Wednesday, 27 February 2013

"No such thing as probability" in the Law?

David Spiegelhalter has posted an important article about a recent English Court of Appeal judgement in which the judge essentially suggests that it is unacceptable to use probabilities to express uncertainty about unknown events. Some choice quotes David provides from the judgement include:
"..and to express the probability of some event having happened in percentage terms is illusory.
....The chances of something happening in the future may be expressed in terms of percentage. ... But you cannot properly say that there is a 25 per cent chance that something has happened... Either it has or it has not. "
What is interesting about this is that the judge has used almost the same words that we said (in- Chapter 1 of our book Risk Assessment and Decision Analysis with Bayesian Networks) we had heard from several lawyers. One of the quotes we gave there from an eminent lawyer was:
“Look the guy either did it or he didn’t do it. If he did then he is 100% guilty and if he didn’t then he is 0% guilty; so giving the chances of guilt as a probability somewhere in between makes no sense and has no place in the law”. 
Of course, as we show in the book (Chapter 1 is freely available for download) you can actually prove that the this kind of assertion is flawed in the sense that it inevitably leads to irrational decision-making.

The key point is that there can be as much uncertainty about an event that has yet to happen (e.g. whether or not your friend Naomi will roll a 6 on a die) as one that has happened (e.g. whether or not Naomi did roll a six on the die). It all depends on what information you know about the event that has happened. If you did not actually see the die rolled in the second case your uncertainty about the outcome is no different than before it was rolled, even though Naomi knows for certain whether or not it was a six (so for her the probability really is either 1 or 0). As you discover information about the event that has happened (for example, if another reliable friend tells you that an even number was rolled) then your uncertainty changes (in this case from 1/6 to 1/3). And that is exactly what is supposed to happen in a court of law where, typically, nobody (other than the defendant) knows  whether the defendant committed the crime; in this case it is up to the jury to revise their belief in the probability of guilt as they see evidence during the trial.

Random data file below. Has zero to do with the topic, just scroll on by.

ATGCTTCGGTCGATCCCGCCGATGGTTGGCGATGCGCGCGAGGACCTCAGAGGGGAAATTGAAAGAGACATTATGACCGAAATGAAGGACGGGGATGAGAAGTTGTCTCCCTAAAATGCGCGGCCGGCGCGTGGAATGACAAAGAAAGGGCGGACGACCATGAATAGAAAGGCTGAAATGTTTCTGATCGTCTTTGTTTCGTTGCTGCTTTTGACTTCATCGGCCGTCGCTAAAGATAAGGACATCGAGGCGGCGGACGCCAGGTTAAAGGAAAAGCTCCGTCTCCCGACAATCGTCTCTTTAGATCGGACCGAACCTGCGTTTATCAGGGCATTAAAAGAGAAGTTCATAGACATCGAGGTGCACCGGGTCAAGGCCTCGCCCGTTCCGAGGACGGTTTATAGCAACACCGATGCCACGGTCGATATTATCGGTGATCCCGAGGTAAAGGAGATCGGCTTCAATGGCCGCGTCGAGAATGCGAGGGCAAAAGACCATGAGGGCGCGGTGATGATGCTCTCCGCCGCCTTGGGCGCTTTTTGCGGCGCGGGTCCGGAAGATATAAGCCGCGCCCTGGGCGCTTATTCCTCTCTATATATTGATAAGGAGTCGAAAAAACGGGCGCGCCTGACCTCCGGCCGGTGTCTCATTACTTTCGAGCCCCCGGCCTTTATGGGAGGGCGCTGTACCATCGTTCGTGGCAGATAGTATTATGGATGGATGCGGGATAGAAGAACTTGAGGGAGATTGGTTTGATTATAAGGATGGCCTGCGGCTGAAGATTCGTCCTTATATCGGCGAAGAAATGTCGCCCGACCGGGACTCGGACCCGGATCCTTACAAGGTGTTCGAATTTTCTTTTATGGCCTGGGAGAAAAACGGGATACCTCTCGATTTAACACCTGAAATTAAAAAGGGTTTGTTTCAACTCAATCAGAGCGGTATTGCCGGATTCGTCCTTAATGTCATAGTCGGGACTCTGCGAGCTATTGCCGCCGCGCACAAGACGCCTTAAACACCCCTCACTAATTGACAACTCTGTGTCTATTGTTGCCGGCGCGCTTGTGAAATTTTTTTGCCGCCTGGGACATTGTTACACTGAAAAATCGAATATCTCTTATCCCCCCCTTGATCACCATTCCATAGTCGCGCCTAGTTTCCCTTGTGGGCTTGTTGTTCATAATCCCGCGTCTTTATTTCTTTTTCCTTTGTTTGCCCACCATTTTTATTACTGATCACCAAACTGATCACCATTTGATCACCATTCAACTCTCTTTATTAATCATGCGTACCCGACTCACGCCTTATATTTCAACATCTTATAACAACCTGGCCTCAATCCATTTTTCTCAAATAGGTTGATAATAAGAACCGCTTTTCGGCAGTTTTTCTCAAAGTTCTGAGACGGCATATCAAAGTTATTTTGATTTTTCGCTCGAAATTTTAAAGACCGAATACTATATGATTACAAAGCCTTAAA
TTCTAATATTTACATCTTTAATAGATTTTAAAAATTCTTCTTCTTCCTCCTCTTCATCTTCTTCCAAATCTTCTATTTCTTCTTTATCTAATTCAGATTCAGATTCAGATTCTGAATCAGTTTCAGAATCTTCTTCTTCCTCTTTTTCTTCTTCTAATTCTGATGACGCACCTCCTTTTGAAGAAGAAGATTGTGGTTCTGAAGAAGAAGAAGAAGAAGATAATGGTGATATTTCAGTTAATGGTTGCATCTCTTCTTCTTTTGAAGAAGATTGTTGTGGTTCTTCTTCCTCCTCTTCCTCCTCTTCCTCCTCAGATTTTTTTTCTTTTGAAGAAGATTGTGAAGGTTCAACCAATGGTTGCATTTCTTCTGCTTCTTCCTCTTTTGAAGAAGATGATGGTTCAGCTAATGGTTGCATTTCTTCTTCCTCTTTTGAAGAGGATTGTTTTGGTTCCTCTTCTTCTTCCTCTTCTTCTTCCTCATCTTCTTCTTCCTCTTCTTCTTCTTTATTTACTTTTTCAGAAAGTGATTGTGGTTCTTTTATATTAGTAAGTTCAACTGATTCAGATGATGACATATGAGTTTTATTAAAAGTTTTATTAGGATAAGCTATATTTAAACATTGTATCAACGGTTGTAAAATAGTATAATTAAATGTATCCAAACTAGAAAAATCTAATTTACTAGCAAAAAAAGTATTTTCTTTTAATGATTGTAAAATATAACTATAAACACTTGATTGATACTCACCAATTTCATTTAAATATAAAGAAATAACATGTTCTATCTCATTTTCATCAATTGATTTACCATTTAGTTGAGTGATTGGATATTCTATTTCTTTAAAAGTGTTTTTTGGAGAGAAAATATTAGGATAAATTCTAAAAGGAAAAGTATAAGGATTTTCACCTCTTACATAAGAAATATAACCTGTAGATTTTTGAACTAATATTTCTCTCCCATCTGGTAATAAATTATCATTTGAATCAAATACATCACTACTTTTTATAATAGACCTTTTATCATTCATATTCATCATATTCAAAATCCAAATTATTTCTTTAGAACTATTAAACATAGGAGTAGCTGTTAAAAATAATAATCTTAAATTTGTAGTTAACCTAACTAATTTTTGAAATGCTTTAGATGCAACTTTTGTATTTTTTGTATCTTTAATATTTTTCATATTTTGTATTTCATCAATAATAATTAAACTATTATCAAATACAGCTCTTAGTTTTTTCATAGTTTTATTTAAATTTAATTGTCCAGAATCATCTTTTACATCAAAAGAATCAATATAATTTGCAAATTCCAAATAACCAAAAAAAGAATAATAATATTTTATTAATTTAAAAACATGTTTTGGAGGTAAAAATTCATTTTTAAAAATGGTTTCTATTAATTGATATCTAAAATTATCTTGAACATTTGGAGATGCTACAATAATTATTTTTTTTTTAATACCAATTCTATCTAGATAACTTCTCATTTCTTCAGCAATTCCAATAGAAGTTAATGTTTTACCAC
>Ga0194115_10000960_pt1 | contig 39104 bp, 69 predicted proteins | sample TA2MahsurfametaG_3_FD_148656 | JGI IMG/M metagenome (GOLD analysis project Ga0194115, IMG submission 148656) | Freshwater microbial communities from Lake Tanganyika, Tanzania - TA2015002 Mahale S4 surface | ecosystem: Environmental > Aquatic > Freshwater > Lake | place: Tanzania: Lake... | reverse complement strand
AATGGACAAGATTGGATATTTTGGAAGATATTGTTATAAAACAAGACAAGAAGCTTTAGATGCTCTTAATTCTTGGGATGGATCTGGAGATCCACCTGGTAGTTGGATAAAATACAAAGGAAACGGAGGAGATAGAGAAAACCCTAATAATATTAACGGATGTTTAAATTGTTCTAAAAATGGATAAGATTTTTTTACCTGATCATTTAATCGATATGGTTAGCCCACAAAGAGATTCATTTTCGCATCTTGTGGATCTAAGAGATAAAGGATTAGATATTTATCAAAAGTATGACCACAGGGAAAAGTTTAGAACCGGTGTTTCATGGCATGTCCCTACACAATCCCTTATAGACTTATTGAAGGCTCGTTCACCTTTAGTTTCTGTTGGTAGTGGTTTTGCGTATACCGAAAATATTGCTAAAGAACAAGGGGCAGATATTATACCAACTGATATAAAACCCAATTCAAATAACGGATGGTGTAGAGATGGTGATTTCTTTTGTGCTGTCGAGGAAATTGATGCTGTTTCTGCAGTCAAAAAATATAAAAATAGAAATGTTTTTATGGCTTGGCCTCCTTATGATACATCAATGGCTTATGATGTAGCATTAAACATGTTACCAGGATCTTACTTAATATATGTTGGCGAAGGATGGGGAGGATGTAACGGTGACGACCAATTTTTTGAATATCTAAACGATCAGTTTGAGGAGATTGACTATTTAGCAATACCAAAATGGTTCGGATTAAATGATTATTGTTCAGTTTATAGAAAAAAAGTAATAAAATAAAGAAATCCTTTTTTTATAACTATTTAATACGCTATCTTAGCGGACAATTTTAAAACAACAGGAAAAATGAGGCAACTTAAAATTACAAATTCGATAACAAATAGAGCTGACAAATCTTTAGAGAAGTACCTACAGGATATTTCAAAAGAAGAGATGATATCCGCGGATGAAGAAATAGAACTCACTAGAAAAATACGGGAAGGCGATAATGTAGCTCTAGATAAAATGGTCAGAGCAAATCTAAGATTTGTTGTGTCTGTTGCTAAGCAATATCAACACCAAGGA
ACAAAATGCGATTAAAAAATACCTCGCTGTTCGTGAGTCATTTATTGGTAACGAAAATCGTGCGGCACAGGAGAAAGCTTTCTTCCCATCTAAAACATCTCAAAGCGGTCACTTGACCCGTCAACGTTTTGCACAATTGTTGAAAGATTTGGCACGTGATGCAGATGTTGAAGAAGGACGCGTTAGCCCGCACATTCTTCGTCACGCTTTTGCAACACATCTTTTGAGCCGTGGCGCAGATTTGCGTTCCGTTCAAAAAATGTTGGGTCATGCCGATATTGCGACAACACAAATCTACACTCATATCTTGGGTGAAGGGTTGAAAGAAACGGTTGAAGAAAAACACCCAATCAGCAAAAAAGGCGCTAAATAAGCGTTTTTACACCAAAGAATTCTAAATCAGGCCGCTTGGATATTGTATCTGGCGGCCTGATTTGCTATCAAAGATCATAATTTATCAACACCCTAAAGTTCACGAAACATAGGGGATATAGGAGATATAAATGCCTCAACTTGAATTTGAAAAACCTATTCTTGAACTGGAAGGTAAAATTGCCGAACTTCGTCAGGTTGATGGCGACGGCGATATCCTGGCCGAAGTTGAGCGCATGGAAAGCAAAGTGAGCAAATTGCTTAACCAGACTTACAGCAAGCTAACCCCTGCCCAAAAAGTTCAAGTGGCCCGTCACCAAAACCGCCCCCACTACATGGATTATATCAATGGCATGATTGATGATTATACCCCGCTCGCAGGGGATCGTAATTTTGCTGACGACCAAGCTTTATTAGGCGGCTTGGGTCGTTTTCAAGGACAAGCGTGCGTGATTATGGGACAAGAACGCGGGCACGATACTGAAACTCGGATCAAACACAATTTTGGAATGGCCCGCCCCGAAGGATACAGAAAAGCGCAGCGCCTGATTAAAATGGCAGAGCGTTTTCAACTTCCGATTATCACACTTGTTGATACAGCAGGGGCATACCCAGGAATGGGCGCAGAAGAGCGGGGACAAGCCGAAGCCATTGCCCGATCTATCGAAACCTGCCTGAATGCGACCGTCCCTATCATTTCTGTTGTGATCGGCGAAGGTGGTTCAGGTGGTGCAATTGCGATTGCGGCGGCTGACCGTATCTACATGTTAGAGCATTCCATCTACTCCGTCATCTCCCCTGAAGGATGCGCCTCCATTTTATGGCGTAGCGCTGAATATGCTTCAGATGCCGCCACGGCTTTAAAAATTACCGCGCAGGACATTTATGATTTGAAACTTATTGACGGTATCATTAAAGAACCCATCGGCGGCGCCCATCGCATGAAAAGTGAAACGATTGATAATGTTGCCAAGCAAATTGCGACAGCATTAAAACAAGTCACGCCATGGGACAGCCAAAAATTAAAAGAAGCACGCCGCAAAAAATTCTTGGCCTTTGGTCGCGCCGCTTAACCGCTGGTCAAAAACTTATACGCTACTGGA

David Spiegelhalter points out that the judge is not just 'banning' Bayesian reasoning, but also banning the Sherlock Holmes approach to evidence. But it is even worse, because the judge is essentially banning the entire legal rationale for presenting evidence (which is ultimately about helping the jury to determine the probability that the defendant committed the crime).

p.s. There are other aspects of the case which are troubling, notably the assumption that there were just three possible potential causes of the fire (other as yet unknown/unknowable potential causes would have non-zero prior probabilities). However, the judge got some things right including his line of reasoning about the relative likelihood of two unlikely events (the arcing or the smoking) demonstrated that, if these are exhaustive, then the smoking was the most likely cause. 


  1. Although the 'Sherlock Holmes' approach may be rejected when assessing evidential value, judges have used Occam's razor when it suits them.

    In the finding of a particularly complex trust, Lord Millett explained his approach in the case of Twinsectra v Yardley [2002] UKHL 12 thus:

    'As Sherlock Holmes reminded Dr Watson, when you have eliminated the impossible, whatever remains, however improbable, must be the truth. I would reject all the alternative analyses, which I find unconvincing for the reasons I have endeavoured to explain, and hold the Quistclose trust to be an entirely orthodox example of the kind of default trust known as a resulting trust.'

    It seems as if consistency between judicial approaches to evidence is as improbable as the evidence itself.